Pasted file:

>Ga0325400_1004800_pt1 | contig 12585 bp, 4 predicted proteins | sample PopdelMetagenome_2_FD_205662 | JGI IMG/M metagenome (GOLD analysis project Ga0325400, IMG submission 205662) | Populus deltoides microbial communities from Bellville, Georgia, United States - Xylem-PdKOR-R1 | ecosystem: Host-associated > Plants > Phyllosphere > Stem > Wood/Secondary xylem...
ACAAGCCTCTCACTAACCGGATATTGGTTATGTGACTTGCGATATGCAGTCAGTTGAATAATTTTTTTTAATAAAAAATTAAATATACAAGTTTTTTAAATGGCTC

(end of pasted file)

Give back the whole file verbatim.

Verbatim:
>Ga0325400_1004800_pt1 | contig 12585 bp, 4 predicted proteins | sample PopdelMetagenome_2_FD_205662 | JGI IMG/M metagenome (GOLD analysis project Ga0325400, IMG submission 205662) | Populus deltoides microbial communities from Bellville, Georgia, United States - Xylem-PdKOR-R1 | ecosystem: Host-associated > Plants > Phyllosphere > Stem > Wood/Secondary xylem...
ACAAGCCTCTCACTAACCGGATATTGGTTATGTGACTTGCGATATGCAGTCAGTTGAATAATTTTTTTTAATAAAAAATTAAATATACAAGTTTTTTAAATGGCTC